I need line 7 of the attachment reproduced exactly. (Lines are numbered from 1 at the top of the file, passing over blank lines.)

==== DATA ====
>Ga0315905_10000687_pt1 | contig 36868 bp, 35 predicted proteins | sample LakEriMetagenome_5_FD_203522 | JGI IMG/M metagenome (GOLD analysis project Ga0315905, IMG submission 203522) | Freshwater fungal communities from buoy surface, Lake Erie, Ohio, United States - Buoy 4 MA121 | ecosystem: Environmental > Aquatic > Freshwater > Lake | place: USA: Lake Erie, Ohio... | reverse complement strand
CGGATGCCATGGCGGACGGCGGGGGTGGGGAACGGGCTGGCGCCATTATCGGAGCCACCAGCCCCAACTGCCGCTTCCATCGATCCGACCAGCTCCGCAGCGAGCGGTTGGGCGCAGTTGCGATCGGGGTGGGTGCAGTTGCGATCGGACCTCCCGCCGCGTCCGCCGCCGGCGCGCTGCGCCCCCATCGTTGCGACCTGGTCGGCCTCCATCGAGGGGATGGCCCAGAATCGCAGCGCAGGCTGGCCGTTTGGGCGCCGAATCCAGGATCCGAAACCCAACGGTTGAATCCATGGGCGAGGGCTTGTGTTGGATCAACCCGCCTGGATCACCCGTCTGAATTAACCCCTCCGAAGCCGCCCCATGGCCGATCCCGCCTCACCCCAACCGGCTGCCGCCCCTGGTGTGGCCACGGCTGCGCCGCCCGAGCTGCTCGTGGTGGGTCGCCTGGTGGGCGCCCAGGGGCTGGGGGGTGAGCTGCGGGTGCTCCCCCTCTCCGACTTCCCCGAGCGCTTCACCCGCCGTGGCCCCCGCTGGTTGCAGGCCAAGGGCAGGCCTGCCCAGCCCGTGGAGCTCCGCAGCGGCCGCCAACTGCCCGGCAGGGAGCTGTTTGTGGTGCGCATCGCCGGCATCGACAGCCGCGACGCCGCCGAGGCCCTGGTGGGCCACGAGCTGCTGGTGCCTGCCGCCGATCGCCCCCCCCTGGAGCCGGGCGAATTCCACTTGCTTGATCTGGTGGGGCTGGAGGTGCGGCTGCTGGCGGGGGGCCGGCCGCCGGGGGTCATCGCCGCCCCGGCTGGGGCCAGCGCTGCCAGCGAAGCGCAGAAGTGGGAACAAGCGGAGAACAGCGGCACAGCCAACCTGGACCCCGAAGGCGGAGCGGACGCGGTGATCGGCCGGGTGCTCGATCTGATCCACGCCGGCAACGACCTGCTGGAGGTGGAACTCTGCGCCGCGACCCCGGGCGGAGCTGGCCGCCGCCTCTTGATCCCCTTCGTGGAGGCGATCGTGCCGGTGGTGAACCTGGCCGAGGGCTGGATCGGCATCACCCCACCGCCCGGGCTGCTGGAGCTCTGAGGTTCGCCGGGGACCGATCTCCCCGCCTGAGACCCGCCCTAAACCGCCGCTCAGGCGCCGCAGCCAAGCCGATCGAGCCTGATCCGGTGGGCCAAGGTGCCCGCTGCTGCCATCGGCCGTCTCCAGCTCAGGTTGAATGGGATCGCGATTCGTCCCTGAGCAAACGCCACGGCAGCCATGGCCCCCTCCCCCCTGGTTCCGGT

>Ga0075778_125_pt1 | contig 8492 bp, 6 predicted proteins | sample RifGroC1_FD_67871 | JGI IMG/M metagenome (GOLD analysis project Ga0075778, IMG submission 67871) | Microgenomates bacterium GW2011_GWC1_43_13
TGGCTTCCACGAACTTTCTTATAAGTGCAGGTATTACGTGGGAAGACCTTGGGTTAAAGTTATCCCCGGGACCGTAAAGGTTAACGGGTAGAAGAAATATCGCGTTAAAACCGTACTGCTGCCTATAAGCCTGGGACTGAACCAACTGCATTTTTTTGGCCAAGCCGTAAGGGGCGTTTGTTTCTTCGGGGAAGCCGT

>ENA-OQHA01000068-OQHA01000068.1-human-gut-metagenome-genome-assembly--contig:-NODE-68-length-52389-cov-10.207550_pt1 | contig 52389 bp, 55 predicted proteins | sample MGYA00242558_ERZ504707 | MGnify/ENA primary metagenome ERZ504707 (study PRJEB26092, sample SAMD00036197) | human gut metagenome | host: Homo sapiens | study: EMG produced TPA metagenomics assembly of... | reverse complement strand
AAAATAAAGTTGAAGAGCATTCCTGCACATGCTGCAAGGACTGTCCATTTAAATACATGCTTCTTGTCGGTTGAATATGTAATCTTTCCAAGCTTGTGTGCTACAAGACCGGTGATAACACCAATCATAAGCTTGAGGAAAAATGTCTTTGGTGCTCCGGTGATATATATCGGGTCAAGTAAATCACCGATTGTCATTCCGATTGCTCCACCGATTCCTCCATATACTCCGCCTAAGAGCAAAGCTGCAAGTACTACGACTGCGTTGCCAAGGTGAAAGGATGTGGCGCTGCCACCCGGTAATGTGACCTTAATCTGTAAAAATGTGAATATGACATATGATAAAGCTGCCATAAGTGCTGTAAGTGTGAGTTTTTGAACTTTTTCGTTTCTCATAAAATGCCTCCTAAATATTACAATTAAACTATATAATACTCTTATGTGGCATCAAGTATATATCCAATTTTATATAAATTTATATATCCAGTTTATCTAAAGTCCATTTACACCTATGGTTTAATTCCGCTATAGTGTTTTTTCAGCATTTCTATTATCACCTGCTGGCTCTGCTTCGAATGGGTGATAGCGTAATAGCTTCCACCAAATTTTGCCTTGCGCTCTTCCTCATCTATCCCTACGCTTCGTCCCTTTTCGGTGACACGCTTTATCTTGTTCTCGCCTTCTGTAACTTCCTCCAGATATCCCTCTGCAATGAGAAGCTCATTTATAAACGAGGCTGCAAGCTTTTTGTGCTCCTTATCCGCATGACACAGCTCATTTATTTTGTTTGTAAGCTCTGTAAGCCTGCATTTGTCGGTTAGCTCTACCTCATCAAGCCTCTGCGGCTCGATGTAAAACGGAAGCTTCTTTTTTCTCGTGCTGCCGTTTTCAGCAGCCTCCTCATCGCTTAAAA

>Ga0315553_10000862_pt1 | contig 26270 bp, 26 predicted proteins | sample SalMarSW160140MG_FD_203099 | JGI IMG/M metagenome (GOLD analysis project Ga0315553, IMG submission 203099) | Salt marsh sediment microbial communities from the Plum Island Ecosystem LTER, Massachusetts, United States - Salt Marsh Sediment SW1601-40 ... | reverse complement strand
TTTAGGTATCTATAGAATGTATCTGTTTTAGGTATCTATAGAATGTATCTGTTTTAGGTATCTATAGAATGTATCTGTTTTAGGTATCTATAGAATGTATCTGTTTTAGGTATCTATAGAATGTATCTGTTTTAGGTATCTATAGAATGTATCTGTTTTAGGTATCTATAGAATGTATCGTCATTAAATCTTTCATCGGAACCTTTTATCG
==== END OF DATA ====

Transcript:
>Ga0315553_10000862_pt1 | contig 26270 bp, 26 predicted proteins | sample SalMarSW160140MG_FD_203099 | JGI IMG/M metagenome (GOLD analysis project Ga0315553, IMG submission 203099) | Salt marsh sediment microbial communities from the Plum Island Ecosystem LTER, Massachusetts, United States - Salt Marsh Sediment SW1601-40 ... | reverse complement strand